Don't let the facts get in the way of a rant, Mr Rabbitte
Published 01/04/2015 | 02:30
Some of you half-wits thought the reason for Irish Water's unpopularity was the cack-handed manner in which it was set up and the various scandals that have plagued it since its inception but you are wrong.
According to former Minister for Communications Pat Rabbitte, the real villain when it comes to Irish Water is a subversive media group, intent on undermining Irish Water at every turn - RTé.
Launching a tirade against the broadcaster in the Dáil last week, Mr Rabbitte let loose a series of explosive charges. RTé was acting as a "recruitment sergeant" for the far-left and Sinn Féin, its board had decided to "strangle Irish Water at birth" while it was failing in its statutory duty to "educate" its audience about the merits of the company.
Evidently, on Planet Rabbitte, it is not the Labour Party's predilection for breaking its pre-election promises - "we are not in favour of water charges, we don't believe in a flat rate" - that has driven its former supporters into the arms of the "hard left" but rather RTé's biased reporting.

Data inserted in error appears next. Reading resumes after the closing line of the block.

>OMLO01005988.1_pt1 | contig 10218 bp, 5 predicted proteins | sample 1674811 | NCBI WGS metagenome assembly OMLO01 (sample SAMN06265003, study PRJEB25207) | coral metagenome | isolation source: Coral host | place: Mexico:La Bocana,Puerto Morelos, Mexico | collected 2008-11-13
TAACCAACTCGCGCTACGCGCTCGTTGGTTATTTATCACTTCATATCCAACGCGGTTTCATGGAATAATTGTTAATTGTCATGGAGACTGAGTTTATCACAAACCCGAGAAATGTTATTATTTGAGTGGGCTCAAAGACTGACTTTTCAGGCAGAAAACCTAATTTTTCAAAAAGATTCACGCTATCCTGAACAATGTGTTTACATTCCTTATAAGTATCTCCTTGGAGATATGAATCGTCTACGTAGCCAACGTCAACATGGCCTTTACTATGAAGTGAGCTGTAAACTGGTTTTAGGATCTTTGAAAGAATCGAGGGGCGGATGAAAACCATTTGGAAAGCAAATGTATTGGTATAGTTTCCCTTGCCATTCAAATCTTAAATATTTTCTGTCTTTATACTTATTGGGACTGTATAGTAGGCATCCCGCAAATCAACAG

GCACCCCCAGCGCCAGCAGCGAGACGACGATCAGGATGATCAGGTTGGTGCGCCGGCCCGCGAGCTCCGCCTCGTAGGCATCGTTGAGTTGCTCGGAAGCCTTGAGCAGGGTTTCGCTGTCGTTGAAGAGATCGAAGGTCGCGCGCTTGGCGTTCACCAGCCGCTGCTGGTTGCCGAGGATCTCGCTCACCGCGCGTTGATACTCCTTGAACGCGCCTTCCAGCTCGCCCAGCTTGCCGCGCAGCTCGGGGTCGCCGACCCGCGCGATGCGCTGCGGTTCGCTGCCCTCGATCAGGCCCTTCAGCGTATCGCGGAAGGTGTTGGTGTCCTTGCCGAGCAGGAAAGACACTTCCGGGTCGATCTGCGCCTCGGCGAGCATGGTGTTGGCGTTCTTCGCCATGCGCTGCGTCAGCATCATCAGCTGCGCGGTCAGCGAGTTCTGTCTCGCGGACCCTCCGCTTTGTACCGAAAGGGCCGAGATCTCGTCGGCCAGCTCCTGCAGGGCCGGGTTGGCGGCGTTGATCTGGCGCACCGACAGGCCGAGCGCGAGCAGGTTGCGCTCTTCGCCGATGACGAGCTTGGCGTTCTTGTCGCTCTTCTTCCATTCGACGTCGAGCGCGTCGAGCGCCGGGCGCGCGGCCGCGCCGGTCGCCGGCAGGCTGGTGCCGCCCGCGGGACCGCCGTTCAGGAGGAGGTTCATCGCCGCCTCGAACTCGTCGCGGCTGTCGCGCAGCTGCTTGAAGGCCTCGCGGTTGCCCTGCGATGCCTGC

The proof for the existence of this Machiavellian scheme is that RTé routinely reports on things that are happening - like tens of thousands of people protesting, or the fact that the Government and Irish Water appear to be using an etch-a-sketch to come up with the utility's business plan. All of these stories, as you can see, show Irish Water in a poor light, clear evidence of RTé's bias. If it were really impartial, it would ignore these stories and fill the dead air with stock images of sewage running into rivers and file footage of ministers working furiously at their desks.
Actually, when it comes to backing up his accusations with actual evidence, Mr Rabbitte is long on inflammatory rhetoric but short on facts. He said he wouldn't name a specific programme or presenter that had exhibited bias, instead opting to denigrate its entire news team by implication. His colleague Joe Costello wasn't as coy and launched a broadside at the Labour Parliamentary Pary meeting against 'Prime Time.'